The impact of eHealth technologies is sometimes questioned because of a mismatch between the postulated benefits and actual outcomes. A lack of evidence about the distinct effects of eHealth technologies on health and health care is apparent [1
]. Health care professionals are often skeptical and show little support for eHealth because technology does not seem to work for them or the benefit of their patients [5
]. As a result, eHealth technologies often face adoption problems.
What could explain this mismatch? We know from research and the literature [1
] that inadequate reimbursement and legislation can slow down the pace of innovation. Investors need to have trust before they can finance eHealth projects [2
]. Apart from economic trust, a complex innovation needs coordination and communication [6
], especially in the case of chronic disease management, where a variety of stakeholders are involved. Introducing eHealth technologies into the health care system requires careful coordination and communication among health care professionals, patients, informal caregivers, end users, and others. This is exactly what seems so hard to realize in practice. The same goes for project management; the precise definition of scope and objectives of the eHealth technology, the casting of participants, and the timely allocation of well-defined powers (eg, recourses and opinion leaders) and responsibilities are often not well defined beforehand. In day-to-day health care practice, these components are often present only on a superficial level, or not at all. In this situation, a lack of coordination and management deeply affects the outcomes from eHealth technologies research. Conversely, post hoc analysis does not, or cannot, account for the clouding of possible effects due to these important factors.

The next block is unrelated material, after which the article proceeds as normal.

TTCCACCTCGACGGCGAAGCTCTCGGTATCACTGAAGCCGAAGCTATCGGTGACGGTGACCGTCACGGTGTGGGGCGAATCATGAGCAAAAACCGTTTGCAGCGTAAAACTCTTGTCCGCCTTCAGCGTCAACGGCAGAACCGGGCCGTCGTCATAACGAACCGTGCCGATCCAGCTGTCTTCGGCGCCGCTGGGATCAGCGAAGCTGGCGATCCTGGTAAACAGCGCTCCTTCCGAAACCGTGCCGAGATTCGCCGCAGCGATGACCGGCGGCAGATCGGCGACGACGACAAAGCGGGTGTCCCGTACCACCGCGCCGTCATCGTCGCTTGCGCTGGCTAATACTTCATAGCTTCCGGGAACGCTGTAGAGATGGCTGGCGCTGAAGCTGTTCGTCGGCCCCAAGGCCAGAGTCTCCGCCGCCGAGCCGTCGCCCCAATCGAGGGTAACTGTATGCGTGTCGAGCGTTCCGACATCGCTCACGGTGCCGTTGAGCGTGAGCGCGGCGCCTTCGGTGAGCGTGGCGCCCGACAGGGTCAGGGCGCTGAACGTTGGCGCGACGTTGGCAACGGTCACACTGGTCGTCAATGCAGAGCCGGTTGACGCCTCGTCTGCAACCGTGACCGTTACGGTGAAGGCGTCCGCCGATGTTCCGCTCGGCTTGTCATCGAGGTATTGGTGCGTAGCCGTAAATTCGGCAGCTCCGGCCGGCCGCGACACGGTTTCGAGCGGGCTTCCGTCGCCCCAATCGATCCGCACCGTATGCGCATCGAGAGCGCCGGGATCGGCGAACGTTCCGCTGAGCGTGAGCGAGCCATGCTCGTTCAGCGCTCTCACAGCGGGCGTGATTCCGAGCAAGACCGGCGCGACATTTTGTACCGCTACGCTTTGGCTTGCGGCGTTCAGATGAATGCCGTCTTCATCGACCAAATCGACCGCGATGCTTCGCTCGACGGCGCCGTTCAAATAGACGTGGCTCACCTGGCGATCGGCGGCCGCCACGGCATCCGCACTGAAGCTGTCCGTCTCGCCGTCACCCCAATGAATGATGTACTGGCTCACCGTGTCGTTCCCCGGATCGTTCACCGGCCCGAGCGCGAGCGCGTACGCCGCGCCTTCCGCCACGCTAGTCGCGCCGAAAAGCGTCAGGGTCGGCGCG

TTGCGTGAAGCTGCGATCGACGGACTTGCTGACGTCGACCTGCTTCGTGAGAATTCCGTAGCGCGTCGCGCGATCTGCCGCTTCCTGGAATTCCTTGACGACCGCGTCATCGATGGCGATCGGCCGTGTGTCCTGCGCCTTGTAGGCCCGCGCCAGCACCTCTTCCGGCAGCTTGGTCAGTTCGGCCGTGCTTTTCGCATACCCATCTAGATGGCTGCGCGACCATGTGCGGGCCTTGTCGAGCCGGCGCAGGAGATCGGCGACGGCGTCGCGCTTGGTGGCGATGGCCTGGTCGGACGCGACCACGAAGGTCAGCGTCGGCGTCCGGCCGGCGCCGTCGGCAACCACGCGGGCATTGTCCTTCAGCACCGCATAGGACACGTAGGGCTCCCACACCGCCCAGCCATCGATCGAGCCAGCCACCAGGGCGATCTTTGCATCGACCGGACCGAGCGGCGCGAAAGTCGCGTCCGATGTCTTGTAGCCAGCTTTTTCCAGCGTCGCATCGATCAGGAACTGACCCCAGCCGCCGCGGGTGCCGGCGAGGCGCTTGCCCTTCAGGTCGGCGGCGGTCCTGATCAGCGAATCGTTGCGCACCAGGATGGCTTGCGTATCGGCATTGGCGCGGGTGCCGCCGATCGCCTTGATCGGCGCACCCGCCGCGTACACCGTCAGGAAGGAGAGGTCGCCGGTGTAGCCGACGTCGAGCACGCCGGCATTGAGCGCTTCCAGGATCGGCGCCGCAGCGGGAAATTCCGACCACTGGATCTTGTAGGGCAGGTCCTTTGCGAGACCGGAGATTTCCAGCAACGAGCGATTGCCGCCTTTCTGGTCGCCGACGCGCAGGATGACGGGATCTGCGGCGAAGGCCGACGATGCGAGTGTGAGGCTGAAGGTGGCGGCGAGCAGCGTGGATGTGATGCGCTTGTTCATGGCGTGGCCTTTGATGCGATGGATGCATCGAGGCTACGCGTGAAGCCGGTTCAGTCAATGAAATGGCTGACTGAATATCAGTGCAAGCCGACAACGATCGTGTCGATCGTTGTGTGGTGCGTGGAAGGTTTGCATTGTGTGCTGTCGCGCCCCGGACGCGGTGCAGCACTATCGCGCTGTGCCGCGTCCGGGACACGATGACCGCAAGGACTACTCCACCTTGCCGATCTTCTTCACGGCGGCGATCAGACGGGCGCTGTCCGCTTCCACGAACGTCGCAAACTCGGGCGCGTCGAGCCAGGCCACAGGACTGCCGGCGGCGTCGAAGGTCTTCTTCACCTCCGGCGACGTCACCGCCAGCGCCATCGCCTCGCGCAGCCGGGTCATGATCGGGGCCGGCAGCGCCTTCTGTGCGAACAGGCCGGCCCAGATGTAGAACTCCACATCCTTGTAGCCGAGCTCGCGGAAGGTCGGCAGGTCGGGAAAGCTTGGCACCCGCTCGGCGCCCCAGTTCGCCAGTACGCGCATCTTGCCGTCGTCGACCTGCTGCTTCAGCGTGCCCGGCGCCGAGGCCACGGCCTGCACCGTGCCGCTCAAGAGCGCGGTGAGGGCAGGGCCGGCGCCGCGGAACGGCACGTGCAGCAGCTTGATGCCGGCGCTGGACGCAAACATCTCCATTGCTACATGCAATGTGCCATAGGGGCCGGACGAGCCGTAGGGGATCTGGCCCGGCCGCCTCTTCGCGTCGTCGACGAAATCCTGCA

Another cause for the supposed low impact of eHealth technologies is the peripheral position of the users. eHealth technologies are often developed with only a marginal level of engagement from the (end) user. This lack of human centeredness explains the incidence of usability problems [7
], or high attrition rates [10
]. People simply stop using technologies that do not correspond in any way with their daily lives, habits, or rituals. In the end, the use of new technologies appears to be time consuming and frustrating for all those involved. In this way, technology-driven approaches result in “high tech-with-a-low impact” eHealth technologies [19
All these confounding factors are not inextricably tied up with technology. Rather, avoiding them would reveal the real impact of eHealth technologies. The way in which technology is being designed to improve health care needs rethinking. The approaches that are being used to develop eHealth technologies are not productive enough to create technologies that are meaningful, manageable, and sustainable.